Into the Pint Glass: Tripelfeatured

Into the Pint Glass: Belgian Tripel {the ponytail diaries}

In my younger days, I drank solely domestic, light beers. Natty, Bud, Coors, Miller. Then I went to Europe and spent a year drinking mostly Carlsbergs (pilsners), Tuborgs (lagers), and Hoegaardens (witbiers). Oh, those are delicious.

Then I came home and flatly, snobbishly refused to drink domestic beer as much as possible for nearly a year.

Then my friends and I started going to Spike’s, which is probably the only true beer pub in San Luis Obispo (if you ever find yourself on the Central Coast, you should go there. And also go to Central Coast Brew and get the Chai Ale if it’s available). At the time, Spike’s had a list of 40 beers (about half on tap, half in bottles). They’d give you a little card and each time you tried a different beer, the server would mark the appropriate number on the card and once you finished all 40, you got a free t-shirt.

(We added it up once — the beers on the list rotated and weren’t always priced the same, but essentially, those shirts cost around $240-260 each, not including tips and the food that was often consumed with the beer as well. So we started joking that these basic cotton t-shirts were the most expensive things in our wardrobes.)

That was how I started trying domestic beers again, as well as different styles like IPAs (Firestone Union Jack), oatmeal stouts (Sam Smith’s Oatmeal Stout), Belgian strong ales (Delirium Tremens), and so much more. They always had selections from Chimay, Duvel, and Unibroue and we’d save those for last when working on our cards — even though none of us, at the time, really knew anything about those breweries and the quality of their beers. That was my introduction to Belgian strong ales, including dubbels and tripels — which was our assignment for this round of Into the Pint Glass.

I almost never drink dubbels or tripels — they’re not super common in San Diego (compared to IPAs and pale ales, at least) and I’ve learned that it’s easy to forget that those beers have high ABVs. So I was looking forward to trying something new and different, and found a bottle of Tripel Karmeliet at my local bottle shop. The guy working there told me it was a good one.

He was right.

Tripel Karmeliet from Brouwerij Bosteels, Belgium {the ponytail diaries}

From Brouwerij Bosteels brewery in Belgium, 8.4 ABV.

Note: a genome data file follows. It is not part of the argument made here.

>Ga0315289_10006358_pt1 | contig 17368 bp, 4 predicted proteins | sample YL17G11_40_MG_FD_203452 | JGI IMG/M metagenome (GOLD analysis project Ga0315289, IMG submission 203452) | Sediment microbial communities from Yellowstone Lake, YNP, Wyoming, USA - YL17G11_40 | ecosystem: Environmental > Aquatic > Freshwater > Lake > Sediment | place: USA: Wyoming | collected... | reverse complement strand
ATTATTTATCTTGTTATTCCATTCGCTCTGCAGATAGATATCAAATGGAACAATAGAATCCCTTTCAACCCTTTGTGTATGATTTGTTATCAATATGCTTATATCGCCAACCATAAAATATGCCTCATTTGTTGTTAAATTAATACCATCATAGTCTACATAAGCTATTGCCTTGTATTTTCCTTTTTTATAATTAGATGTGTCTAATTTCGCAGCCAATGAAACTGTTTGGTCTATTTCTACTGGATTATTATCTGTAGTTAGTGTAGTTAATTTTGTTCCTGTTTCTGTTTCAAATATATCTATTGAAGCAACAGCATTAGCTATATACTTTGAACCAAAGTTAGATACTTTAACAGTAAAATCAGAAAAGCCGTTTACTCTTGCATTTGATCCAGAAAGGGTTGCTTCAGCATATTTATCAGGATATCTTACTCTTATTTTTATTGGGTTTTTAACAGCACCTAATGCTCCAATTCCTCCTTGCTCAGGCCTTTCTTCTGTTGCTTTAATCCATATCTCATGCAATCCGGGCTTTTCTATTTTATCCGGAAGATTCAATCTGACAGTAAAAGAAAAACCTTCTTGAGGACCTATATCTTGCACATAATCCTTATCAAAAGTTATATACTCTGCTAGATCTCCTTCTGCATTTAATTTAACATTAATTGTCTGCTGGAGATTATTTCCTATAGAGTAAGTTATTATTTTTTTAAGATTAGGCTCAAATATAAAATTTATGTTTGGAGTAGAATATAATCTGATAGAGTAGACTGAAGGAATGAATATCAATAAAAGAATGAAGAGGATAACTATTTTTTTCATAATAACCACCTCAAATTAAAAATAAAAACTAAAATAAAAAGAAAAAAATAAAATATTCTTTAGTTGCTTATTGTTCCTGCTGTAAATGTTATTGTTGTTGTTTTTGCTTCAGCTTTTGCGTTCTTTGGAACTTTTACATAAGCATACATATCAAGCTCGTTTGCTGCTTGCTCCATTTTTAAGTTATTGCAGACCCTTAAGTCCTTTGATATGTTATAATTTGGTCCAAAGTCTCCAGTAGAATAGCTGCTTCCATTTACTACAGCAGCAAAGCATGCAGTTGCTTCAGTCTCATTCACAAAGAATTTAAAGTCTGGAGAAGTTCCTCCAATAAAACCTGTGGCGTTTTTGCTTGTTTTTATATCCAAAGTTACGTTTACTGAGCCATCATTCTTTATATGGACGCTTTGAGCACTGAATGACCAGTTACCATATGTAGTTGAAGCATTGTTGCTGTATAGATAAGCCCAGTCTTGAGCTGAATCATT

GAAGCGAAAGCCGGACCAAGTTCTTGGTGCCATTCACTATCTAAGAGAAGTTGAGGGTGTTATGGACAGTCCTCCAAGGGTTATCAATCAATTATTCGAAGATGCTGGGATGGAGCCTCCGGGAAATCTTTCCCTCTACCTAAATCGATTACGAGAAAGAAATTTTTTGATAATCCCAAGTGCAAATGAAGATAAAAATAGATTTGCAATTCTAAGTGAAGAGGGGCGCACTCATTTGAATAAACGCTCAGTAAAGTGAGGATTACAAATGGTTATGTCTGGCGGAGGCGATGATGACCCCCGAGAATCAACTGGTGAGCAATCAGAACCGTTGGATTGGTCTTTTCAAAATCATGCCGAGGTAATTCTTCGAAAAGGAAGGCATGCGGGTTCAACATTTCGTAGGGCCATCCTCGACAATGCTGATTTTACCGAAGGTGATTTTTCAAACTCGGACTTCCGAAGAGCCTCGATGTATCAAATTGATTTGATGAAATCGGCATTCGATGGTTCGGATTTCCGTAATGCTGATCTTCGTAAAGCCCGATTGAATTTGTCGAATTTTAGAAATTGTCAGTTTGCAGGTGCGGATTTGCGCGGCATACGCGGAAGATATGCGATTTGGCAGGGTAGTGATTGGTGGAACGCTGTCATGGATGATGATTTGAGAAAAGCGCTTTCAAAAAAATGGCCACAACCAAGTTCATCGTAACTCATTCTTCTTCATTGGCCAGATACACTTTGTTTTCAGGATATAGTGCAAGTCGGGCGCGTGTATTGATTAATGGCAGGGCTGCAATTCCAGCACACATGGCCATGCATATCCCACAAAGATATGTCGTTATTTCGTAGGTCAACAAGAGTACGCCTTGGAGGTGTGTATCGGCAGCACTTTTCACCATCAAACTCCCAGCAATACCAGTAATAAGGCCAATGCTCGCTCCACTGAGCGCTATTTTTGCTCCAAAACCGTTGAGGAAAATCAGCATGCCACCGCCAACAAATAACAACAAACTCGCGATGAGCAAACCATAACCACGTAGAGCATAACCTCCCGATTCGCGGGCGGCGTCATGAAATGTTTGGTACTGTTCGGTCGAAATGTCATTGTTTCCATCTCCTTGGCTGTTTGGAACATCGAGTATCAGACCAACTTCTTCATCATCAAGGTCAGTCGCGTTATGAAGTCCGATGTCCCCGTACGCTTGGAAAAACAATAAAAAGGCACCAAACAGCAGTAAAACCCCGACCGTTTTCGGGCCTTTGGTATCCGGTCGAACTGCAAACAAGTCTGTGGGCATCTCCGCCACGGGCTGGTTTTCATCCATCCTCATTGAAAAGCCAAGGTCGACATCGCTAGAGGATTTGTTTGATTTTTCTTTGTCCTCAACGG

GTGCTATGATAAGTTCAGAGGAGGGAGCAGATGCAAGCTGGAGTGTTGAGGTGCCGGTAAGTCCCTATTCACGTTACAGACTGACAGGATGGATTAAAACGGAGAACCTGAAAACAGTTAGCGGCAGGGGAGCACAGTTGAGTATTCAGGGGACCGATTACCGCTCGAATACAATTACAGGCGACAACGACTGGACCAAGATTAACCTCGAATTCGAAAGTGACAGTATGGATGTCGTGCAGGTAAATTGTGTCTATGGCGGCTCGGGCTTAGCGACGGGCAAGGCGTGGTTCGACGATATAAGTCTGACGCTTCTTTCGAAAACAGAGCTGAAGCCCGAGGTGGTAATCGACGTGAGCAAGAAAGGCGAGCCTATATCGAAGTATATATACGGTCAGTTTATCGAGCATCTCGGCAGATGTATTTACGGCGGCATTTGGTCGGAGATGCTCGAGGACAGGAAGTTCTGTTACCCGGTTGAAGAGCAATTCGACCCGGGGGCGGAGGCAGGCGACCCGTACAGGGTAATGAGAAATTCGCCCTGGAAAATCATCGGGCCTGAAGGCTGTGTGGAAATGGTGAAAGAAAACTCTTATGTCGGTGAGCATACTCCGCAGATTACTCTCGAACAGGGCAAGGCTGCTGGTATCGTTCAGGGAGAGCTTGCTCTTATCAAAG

Aroma – very fruity (berries) without seeming too sweet

Color/appearance – golden. I may have poured it wrong because it had a super thick head and I have no idea if tripels are supposed to have that or not.

Flavor – delicious. As the aroma promised, it was fruity but not overly sweet (like you tend to get with double or triple IPAs). Very carbonated (almost like champagne) with a nice full mouthfeel.

Overall – I’d definitely like to drink this again, but would need a really good reason to spend $13 (yeah, it’s a 25.4-ounce bottle, but…)

Also, definitely check out Mariah’s or Katie’s blog for a little “beertory” about tripels.

Into The Pint Glass

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  • Oh yay “beertory” is totally catching on, ha, ha 🙂 I have somewhat of a similar story about really branching out in trying new beers. My bar was the Flying Saucer (there are several mostly in the southeast/west), and when you drink 200 different beers you get your plate on the wall with your name and a saying. That is honestly what started expanding my beer palette. We use to do a girl’s Monday night happy hour, because they did $3 on almost all drafts. Erika did the same tripel for the link-up!! I don’t think I’ve had this one, so I’m going to have to try it at some point…though tripels still remain, that my favorite 🙂

  • Another person tried this beer as well and you both described it so well that I’m going to have to go to my local bottle shop and look for it! My experience is a little different. I *hated* beer until I went to Ireland for a semester and found my true calling: dark beers. But when I came back to the states and my dad and brother *really* got into homebrewing, my love for trying all beers really took off.